Map of life expectancy at birth from Global Education Project.

Thursday, March 15, 2018

Stephen Hawking

Since this seems to be obituary week, I will take the opportunity of Hawking's death to comment on the relationship between physics (and particularly cosmology) and culture. As physicists have applied the tools of reason to gain understanding of the universe, fundamental knowledge has become further and further divorced from the mainstream culture and the need that ordinary people have to make meaning of the world.

Hawking was famous, and important, mostly as a popularizer. I'm not a physicist so I'm not competent to make a confident evaluation of his contribution. However it seems to me that as a physicist he was one of the leaders who helped advance cosmological theory during his career, but many of his ideas remain speculative and he was not really transformative. As I understand it he never won a Nobel prize because none of this key ideas have been subject to theoretical confirmation.

Nevertheless being the incarnation, for the general public, of the cosmic mysteries, was an important cultural role. Hawking's deep journey into cosmological science left him a fully convinced atheist. It took him a bit of a journey to get there but in 2014 he said:

Before we understand science, it is natural to believe that God created the universe. But now science offers a more convincing explanation. What I meant by 'we would know the mind of God' is, we would know everything that God would know, if there were a God, which there isn't. I'm an atheist. 
The fact is, however, that relatively few people are atheists; and for most of those who are not, the scientific understanding of the cosmos is simply unacceptable. As Steven Weinberg famously wrote, "the more the universe seems comprehensible the more it seems pointless." As he goes on to say in the linked interview:

I think it's been the truth in the past that it was widely hoped that by studying nature we will find the sign of a grand plan, in which human beings play a particularly distinguished starring role. And that has not happened. I think that more and more the picture of nature, the outside world, has been one of an impersonal world governed by mathematical laws that are not particularly concerned with human beings, in which human beings appear as a chance phenomenon, not the goal toward which the universe is directed. And for some this has no effect on their religion. Their religion never looked for any kind of point in nature. For others this is appalling, the idea that all of the stars and galaxies and atoms are going about their business, and it's just by accident that here on this solar system the peculiar chemical properties of DNA acting over billions of years have produced these people who have been able to talk and look around and enjoy life. For some people that picture is antithetical to the view of nature and the world that their religion had given them.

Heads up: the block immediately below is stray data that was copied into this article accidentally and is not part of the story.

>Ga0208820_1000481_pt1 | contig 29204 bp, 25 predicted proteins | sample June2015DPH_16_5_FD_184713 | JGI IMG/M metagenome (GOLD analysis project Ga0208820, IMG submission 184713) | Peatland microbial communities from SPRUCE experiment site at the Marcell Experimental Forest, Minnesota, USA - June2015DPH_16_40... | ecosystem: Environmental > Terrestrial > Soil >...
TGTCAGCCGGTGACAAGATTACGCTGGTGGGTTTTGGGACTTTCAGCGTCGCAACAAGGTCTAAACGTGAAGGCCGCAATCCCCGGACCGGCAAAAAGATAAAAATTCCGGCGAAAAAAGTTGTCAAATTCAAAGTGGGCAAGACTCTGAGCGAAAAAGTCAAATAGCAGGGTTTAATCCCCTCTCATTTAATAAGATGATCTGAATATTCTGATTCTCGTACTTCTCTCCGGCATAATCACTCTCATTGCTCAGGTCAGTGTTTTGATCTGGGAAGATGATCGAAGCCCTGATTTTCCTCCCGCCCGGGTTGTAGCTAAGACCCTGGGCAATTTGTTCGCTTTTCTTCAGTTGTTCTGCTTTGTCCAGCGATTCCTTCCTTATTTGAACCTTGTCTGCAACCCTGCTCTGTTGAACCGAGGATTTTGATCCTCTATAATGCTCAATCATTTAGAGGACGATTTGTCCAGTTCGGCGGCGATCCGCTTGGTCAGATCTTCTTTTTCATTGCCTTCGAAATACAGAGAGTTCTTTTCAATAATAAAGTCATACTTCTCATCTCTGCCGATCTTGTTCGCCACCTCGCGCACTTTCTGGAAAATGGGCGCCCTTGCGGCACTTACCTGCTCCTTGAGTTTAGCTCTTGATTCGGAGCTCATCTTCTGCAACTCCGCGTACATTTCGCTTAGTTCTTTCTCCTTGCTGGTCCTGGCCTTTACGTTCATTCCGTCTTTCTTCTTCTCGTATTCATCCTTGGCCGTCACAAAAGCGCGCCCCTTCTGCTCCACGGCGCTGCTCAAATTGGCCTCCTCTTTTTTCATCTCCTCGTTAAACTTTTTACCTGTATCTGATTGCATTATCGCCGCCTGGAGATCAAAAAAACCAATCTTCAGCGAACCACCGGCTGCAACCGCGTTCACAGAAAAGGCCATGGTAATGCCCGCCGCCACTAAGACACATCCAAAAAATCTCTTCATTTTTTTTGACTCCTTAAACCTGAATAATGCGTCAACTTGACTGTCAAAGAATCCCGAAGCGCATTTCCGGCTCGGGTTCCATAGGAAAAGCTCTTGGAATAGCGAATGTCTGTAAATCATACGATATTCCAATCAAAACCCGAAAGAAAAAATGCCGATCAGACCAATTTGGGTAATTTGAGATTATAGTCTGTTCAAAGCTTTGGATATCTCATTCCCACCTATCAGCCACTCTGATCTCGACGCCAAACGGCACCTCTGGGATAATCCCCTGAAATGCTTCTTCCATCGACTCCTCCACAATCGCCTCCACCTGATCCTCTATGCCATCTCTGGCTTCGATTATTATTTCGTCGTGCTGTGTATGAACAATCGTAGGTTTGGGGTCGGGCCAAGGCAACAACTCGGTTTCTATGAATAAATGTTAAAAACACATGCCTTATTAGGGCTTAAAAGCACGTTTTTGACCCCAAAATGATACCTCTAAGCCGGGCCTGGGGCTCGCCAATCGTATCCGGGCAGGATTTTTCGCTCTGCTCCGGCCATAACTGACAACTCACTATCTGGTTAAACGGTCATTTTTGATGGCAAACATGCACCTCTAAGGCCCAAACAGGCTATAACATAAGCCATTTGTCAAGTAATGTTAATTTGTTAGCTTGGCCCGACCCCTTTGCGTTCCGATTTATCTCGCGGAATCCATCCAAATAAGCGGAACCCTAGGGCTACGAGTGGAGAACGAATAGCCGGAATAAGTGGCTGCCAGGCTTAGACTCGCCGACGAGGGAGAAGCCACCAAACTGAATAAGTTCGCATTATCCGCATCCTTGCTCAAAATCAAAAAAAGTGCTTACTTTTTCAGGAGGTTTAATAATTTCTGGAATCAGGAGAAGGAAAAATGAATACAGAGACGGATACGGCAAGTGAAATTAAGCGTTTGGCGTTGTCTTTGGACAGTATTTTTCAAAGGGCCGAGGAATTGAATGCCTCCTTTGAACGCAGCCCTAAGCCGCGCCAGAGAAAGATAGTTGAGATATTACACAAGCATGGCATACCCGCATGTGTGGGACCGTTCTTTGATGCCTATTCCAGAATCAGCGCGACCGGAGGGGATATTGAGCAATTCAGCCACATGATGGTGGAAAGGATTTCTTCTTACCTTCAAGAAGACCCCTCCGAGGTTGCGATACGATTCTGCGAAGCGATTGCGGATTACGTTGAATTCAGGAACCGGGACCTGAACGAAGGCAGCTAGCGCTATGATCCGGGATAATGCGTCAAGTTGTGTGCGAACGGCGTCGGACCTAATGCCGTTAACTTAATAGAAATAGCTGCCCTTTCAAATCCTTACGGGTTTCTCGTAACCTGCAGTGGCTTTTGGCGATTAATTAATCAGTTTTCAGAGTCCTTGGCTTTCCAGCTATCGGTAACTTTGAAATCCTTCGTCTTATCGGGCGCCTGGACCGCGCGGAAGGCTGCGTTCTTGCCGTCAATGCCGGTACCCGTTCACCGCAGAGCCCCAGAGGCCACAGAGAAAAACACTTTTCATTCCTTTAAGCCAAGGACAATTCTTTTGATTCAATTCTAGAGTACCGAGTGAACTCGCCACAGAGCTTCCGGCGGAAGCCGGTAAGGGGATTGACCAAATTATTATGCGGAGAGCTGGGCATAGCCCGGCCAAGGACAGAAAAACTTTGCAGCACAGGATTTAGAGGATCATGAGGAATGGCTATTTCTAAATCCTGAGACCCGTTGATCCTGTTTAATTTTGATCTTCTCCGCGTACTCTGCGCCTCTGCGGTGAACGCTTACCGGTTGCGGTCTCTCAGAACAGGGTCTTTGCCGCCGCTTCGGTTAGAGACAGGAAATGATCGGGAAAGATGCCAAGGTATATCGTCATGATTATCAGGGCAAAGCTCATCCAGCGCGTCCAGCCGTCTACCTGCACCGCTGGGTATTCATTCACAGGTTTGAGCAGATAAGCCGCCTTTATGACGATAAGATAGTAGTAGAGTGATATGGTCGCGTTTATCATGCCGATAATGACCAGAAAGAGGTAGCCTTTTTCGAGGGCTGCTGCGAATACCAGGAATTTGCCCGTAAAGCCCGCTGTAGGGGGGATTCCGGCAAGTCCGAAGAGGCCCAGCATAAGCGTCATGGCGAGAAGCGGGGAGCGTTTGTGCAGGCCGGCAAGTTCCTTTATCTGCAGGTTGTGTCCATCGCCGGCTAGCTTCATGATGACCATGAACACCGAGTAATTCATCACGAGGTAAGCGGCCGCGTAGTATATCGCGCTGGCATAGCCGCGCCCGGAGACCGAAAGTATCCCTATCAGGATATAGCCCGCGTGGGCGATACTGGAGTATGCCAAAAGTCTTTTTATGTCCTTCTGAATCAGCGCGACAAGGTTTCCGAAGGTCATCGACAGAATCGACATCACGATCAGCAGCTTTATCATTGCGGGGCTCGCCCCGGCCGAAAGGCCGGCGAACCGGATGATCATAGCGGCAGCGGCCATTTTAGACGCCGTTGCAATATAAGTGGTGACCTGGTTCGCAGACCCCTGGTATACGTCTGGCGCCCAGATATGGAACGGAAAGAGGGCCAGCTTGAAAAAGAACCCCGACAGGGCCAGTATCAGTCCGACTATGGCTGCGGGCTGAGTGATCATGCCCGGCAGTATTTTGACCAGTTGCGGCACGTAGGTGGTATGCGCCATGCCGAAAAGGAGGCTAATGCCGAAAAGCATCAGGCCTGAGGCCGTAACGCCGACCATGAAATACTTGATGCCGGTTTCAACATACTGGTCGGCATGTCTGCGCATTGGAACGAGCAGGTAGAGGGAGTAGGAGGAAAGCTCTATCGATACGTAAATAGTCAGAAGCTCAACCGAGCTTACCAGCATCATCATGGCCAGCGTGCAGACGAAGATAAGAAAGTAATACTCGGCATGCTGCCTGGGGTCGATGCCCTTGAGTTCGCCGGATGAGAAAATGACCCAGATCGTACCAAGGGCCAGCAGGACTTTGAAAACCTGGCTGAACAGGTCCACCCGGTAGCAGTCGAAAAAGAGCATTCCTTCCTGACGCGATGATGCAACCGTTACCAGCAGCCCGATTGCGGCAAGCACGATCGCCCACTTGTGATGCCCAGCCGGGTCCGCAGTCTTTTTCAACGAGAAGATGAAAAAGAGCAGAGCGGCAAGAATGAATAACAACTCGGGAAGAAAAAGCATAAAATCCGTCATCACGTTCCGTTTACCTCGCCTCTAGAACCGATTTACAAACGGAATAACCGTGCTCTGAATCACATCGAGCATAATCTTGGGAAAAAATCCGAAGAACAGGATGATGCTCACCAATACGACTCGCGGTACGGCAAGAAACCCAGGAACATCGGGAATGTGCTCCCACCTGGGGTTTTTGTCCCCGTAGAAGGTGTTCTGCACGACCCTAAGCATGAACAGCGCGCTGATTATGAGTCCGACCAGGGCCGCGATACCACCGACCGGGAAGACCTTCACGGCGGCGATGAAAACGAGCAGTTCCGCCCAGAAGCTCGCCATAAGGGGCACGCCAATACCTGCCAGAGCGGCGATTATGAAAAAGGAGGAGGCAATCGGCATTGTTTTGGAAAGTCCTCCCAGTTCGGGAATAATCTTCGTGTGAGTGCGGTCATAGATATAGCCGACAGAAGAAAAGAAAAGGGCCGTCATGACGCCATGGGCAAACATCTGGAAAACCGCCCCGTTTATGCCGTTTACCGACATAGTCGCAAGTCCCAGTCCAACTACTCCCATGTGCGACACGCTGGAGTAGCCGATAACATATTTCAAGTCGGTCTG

It is not only antithetical to religion, it is also, well, counterintuitive and bizarre. Once Edwin Hubble used a powerful telescope to discover the universe, and discover that it was expanding, people tried conceptually running the tape backward and they got the so-called Big Bang. (There was no bang, of course. I want to call it the Initial Singularity, the IS, but the name is too entrenched now.) By mixing Einstein's theory of gravitation with quantum field theory, and making more and more sophisticated observations of the cosmos using ever more powerful and sophisticated instruments, cosmologists were able to deduce the history of the universe that Hawking discusses (as of its stage of development in 1988) in A Brief History of Time. Then, the accelerating expansion, dark matter, and dark energy had not been discovered, so in a sense we know less than we thought we did.

But all of this means nothing to the average person. It just seems crazy. The universe is 13.8 billion years old (approximately)? It started as an infinitely hot, infinitely dense point and suddenly started expanding and cooling? The earth is 4 1/2 billion years old, and it condensed along with the sun from the remnants of a previous generation of exploded stars? There are 100 billion stars in our galaxy (actually probably a lot more than that) and 100 billion galaxies (ditto). Prove it to me! 

Well, you know, unless you want to take a degree in cosmology you're just going to have to trust us. It seems that many people just don't.


Justin Cohen said...